PHILADELPHIA - A new study from the Perelman School of Medicine at the University of Pennsylvania and the Naval Health Research Center has shown military service members who have trouble sleeping prior to deployments may be at greater risk of developing posttraumatic stress disorder (PTSD), depression and anxiety once they return home. The new study, published in the July 2013 edition of the journal SLEEP, found that pre-existing insomnia symptoms conferred almost as a large of a risk for those mental disorders as combat exposure.
"Understanding environmental and behavioral risk factors associated with the onset of common major mental disorders is of great importance in a military occupational setting," said lead study author Philip Gehrman, PhD, assistant professor of Psychology in the Department of Psychiatry, member of the Penn Sleep Center, and the Philadelphia VA Medical Center. "This study is the first prospective investigation of the relationship between sleep disturbance and development of newly identified positive screens for mental disorders in a large military cohort who have been deployed in support of the recent operations in Iraq or Afghanistan."
Using self-reported data from the Millennium Cohort Study, the research team evaluated the association of pre-deployment sleep duration and insomnia symptoms on the development of new-onset mental disorders among deployers. Multivariable logistic regression was used to estimate the odds of developing PTSD, depression, and anxiety, while adjusting for relevant covariates including combat-related trauma.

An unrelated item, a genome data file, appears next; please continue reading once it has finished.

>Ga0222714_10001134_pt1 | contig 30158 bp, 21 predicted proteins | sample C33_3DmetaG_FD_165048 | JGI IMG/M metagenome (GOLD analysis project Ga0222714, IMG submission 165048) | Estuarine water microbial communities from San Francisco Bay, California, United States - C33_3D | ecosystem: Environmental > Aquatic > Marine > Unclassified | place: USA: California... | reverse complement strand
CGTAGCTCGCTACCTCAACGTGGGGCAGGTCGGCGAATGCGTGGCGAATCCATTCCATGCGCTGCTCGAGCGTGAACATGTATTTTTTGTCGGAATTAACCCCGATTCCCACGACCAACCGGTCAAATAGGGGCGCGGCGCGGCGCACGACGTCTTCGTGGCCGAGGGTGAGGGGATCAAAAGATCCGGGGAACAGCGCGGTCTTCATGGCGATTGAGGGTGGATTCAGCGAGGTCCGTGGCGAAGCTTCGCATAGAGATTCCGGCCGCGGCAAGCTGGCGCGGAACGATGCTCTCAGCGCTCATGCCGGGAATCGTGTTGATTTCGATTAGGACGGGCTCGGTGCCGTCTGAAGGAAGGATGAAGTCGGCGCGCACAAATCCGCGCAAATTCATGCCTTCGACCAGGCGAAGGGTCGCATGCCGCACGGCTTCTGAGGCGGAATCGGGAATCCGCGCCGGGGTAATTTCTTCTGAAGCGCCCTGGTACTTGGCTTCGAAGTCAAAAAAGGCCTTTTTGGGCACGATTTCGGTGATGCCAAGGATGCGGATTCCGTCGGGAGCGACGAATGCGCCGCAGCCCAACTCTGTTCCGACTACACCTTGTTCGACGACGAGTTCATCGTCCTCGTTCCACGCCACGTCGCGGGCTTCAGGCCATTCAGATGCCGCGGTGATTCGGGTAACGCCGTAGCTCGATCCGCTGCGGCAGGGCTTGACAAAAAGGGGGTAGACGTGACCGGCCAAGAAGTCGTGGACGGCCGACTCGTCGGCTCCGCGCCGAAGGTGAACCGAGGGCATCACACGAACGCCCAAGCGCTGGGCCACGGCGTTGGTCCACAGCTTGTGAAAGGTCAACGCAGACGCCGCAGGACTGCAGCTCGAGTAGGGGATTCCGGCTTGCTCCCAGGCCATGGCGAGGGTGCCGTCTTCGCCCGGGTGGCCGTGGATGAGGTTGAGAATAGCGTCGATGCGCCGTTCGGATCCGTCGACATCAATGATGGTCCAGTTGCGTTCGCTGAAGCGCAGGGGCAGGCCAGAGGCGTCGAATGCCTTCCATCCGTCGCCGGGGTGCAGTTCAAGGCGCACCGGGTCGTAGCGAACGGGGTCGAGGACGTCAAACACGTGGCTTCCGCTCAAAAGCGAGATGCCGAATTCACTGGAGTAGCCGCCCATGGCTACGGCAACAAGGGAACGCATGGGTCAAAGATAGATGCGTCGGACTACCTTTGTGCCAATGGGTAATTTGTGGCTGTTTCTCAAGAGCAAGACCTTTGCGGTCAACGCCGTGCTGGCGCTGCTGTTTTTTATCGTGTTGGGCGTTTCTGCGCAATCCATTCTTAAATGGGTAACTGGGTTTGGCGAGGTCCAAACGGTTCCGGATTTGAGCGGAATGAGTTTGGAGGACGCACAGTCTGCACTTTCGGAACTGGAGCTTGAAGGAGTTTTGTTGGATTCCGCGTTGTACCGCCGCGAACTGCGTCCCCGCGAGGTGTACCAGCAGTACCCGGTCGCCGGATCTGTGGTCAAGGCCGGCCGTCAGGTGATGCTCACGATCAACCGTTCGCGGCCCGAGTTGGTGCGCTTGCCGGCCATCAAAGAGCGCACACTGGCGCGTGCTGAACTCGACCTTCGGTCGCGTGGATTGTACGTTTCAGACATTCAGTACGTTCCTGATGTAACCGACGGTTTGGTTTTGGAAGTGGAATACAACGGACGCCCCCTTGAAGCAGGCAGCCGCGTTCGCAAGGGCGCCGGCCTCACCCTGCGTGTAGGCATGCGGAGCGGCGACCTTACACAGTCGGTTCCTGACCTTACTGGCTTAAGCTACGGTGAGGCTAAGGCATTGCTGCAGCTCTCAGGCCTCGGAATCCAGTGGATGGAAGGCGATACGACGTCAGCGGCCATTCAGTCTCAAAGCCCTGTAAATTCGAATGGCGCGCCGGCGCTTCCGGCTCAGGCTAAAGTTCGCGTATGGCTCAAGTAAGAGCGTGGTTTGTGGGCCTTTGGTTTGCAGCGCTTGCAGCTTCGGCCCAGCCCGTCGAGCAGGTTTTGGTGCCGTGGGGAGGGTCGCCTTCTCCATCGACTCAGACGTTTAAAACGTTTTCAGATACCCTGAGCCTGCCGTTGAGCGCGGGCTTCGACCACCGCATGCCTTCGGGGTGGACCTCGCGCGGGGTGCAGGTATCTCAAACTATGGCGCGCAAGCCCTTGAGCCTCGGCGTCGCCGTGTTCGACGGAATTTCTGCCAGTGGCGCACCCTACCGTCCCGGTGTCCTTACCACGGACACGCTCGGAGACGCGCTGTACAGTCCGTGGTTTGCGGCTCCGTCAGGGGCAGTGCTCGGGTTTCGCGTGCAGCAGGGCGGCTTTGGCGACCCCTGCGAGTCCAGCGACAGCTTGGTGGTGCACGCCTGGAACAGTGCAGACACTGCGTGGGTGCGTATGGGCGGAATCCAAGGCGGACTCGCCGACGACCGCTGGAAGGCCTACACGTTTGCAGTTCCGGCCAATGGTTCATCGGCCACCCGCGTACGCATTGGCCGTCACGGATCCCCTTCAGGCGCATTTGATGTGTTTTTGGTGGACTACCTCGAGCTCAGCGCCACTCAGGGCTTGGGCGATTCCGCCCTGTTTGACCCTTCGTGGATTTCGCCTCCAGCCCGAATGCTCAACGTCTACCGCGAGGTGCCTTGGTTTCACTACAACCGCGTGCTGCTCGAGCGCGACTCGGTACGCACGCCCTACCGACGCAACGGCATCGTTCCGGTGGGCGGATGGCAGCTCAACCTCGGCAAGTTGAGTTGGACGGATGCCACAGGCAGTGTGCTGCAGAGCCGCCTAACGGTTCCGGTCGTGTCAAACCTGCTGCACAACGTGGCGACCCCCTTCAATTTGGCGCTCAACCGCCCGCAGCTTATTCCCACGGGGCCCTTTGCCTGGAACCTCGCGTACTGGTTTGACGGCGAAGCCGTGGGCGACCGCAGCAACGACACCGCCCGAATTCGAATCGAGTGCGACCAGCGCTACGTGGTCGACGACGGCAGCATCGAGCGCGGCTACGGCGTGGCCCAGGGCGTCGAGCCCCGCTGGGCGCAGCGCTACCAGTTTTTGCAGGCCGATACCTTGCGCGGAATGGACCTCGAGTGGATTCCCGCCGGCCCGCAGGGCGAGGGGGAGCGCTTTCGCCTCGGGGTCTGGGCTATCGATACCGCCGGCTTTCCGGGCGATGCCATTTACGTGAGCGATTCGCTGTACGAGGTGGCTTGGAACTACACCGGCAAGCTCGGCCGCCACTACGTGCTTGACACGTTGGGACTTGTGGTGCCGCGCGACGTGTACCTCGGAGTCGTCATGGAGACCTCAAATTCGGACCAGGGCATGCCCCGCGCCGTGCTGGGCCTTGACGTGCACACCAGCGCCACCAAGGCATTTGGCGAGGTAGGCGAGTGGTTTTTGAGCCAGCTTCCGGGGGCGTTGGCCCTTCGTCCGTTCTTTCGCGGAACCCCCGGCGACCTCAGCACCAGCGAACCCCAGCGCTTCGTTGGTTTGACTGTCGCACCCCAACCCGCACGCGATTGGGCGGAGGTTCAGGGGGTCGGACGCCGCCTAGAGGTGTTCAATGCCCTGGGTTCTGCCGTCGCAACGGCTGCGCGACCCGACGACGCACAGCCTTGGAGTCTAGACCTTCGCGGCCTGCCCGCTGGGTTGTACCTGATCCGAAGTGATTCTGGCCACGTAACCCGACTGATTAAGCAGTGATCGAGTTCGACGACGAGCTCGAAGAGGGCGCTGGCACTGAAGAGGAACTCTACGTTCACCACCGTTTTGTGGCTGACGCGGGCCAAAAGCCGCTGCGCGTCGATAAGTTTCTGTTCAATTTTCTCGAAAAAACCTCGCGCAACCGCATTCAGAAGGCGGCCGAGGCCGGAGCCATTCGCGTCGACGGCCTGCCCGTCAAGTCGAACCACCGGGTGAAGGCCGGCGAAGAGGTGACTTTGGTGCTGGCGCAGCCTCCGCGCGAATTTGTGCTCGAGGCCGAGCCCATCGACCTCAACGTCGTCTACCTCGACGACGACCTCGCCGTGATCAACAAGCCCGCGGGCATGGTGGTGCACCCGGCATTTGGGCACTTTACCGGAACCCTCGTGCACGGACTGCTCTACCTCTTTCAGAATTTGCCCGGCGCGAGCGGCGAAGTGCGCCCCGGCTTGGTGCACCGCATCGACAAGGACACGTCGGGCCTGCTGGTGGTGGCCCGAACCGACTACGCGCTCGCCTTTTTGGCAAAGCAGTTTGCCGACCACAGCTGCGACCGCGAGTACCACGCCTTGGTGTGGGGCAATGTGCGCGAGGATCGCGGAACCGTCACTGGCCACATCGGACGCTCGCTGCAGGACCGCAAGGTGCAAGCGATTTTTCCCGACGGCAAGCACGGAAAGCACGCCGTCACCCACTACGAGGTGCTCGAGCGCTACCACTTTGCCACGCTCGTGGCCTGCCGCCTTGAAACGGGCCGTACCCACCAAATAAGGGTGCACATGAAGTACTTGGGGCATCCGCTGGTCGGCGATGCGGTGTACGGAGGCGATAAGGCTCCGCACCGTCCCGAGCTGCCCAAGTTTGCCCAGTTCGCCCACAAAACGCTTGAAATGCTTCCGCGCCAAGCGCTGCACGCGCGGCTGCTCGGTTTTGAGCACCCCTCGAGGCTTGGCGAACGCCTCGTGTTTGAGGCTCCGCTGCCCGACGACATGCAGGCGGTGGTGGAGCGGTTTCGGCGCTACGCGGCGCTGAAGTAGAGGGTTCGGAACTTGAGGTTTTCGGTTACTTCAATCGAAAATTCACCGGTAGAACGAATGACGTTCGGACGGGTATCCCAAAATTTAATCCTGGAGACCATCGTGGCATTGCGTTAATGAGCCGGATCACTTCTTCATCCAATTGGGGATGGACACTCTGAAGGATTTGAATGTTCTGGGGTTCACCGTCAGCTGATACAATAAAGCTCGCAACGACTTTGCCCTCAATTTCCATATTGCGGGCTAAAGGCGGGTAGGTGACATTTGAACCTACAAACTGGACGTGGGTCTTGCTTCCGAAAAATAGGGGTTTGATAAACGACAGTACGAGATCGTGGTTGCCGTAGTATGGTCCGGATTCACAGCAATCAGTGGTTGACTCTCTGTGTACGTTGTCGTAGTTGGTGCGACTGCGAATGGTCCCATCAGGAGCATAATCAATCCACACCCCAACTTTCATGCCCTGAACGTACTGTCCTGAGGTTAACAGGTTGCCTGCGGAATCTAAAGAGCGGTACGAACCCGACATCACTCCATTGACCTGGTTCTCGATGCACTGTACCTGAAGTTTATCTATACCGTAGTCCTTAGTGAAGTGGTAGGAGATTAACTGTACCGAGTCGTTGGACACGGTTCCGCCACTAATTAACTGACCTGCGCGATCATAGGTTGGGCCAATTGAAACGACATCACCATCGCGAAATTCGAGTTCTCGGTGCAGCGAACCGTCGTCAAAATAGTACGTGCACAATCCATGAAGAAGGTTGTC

They analyzed data from 15,204 service members, including only those servicemen and women on the timing of their first deployment across all branches and components of military service. They identified 522 people with new-onset PTSD, 151 with anxiety, and 303 with depression following deployment. In adjusted models, combat-related trauma and pre-deployment insomnia symptoms were significantly associated with higher odds of developing posttraumatic stress disorder, depression, and anxiety.
"One of the more interesting findings of this study is not only the degree of risk conferred by pre-deployment insomnia symptoms, but also the relative magnitude of this risk compared with combat-related trauma," says Gehrman. "The risk conferred by insomnia symptoms was almost as strong as our measure of combat exposure in adjusted models."
The researchers also found that short sleep duration (less than six hours of sleep per night), separate from general insomnia, was associated with new-onset PTSD symptoms.
"We found that insomnia is both a symptom and a risk factor for mental illness and may present a modifiable target for intervention among military personnel," says Gehrman. "We hope that by early identification of those most vulnerable, the potential exists for the designing and testing of preventive strategies that may reduce the occurrence of PTSD, anxiety, and depression.
The research team says that additional study is needed to investigate whether routine inquiry about insomnia symptoms and application of appropriate early, effective interventions reduces subsequent morbidity from mental disorders. They note that in a military population, assessment of insomnia symptoms could easily be incorporated into routine pre-deployment screening.
The Millennium Cohort Study is funded through the Military Operational Medicine Research Program of the US Army Medical Research and Materiel Command, Fort Detrick, Maryland.
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